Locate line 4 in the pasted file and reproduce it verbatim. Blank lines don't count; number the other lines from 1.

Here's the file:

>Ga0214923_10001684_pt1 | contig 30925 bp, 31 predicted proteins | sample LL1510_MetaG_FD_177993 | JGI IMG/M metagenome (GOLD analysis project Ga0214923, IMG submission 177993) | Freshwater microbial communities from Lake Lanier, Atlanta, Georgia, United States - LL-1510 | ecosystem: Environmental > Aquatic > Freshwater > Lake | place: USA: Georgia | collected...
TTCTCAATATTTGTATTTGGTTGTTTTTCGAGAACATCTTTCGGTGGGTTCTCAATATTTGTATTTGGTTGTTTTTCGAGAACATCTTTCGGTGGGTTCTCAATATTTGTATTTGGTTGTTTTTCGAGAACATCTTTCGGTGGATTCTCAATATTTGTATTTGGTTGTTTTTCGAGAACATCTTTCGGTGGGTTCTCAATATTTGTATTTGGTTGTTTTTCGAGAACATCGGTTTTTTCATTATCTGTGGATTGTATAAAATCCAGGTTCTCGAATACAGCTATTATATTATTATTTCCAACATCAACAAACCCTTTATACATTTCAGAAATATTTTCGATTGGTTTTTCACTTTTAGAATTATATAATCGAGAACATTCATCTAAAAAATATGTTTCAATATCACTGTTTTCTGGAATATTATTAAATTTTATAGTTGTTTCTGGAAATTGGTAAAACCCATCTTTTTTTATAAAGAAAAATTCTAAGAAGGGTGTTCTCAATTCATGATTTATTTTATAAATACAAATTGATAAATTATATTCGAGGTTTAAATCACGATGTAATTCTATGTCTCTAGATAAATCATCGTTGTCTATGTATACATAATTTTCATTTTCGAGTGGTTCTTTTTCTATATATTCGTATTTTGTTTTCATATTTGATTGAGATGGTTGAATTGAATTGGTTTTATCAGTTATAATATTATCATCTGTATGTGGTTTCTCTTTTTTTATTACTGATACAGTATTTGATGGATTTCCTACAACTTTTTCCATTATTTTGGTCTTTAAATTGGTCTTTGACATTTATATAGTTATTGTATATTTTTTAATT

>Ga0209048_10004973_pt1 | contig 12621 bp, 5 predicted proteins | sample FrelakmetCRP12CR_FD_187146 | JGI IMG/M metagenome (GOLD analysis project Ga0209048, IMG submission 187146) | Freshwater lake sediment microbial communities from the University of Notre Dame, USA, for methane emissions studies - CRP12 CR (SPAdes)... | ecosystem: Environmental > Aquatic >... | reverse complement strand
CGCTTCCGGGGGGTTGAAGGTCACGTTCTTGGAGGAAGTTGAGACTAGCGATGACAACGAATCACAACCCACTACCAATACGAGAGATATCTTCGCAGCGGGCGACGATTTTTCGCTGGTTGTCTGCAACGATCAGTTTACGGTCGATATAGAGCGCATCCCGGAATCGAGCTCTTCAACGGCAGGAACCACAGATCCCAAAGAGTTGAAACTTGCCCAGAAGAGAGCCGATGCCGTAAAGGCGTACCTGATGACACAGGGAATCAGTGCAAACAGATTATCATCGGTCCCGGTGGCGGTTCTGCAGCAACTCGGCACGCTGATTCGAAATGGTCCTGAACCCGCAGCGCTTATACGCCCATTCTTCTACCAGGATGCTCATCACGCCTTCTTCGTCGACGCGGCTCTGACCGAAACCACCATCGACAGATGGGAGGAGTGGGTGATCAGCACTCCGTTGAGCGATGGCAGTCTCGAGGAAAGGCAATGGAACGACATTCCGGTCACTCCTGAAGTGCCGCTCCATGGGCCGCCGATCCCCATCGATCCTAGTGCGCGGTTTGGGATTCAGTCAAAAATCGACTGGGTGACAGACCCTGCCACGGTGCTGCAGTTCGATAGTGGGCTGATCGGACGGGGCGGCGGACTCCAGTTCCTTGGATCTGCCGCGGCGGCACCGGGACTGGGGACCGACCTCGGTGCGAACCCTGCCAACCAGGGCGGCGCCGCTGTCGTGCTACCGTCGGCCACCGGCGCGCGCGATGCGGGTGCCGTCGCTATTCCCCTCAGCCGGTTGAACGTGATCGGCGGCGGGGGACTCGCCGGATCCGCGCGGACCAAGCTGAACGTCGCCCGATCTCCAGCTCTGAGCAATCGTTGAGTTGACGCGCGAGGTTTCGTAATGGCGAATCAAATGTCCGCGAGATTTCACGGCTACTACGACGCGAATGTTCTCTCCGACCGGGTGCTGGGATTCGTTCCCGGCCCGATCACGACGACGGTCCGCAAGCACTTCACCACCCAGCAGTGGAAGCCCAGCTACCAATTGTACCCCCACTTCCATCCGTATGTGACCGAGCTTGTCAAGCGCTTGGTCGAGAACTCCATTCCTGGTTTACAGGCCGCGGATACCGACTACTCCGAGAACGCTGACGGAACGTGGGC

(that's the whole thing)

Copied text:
CGCTTCCGGGGGGTTGAAGGTCACGTTCTTGGAGGAAGTTGAGACTAGCGATGACAACGAATCACAACCCACTACCAATACGAGAGATATCTTCGCAGCGGGCGACGATTTTTCGCTGGTTGTCTGCAACGATCAGTTTACGGTCGATATAGAGCGCATCCCGGAATCGAGCTCTTCAACGGCAGGAACCACAGATCCCAAAGAGTTGAAACTTGCCCAGAAGAGAGCCGATGCCGTAAAGGCGTACCTGATGACACAGGGAATCAGTGCAAACAGATTATCATCGGTCCCGGTGGCGGTTCTGCAGCAACTCGGCACGCTGATTCGAAATGGTCCTGAACCCGCAGCGCTTATACGCCCATTCTTCTACCAGGATGCTCATCACGCCTTCTTCGTCGACGCGGCTCTGACCGAAACCACCATCGACAGATGGGAGGAGTGGGTGATCAGCACTCCGTTGAGCGATGGCAGTCTCGAGGAAAGGCAATGGAACGACATTCCGGTCACTCCTGAAGTGCCGCTCCATGGGCCGCCGATCCCCATCGATCCTAGTGCGCGGTTTGGGATTCAGTCAAAAATCGACTGGGTGACAGACCCTGCCACGGTGCTGCAGTTCGATAGTGGGCTGATCGGACGGGGCGGCGGACTCCAGTTCCTTGGATCTGCCGCGGCGGCACCGGGACTGGGGACCGACCTCGGTGCGAACCCTGCCAACCAGGGCGGCGCCGCTGTCGTGCTACCGTCGGCCACCGGCGCGCGCGATGCGGGTGCCGTCGCTATTCCCCTCAGCCGGTTGAACGTGATCGGCGGCGGGGGACTCGCCGGATCCGCGCGGACCAAGCTGAACGTCGCCCGATCTCCAGCTCTGAGCAATCGTTGAGTTGACGCGCGAGGTTTCGTAATGGCGAATCAAATGTCCGCGAGATTTCACGGCTACTACGACGCGAATGTTCTCTCCGACCGGGTGCTGGGATTCGTTCCCGGCCCGATCACGACGACGGTCCGCAAGCACTTCACCACCCAGCAGTGGAAGCCCAGCTACCAATTGTACCCCCACTTCCATCCGTATGTGACCGAGCTTGTCAAGCGCTTGGTCGAGAACTCCATTCCTGGTTTACAGGCCGCGGATACCGACTACTCCGAGAACGCTGACGGAACGTGGGC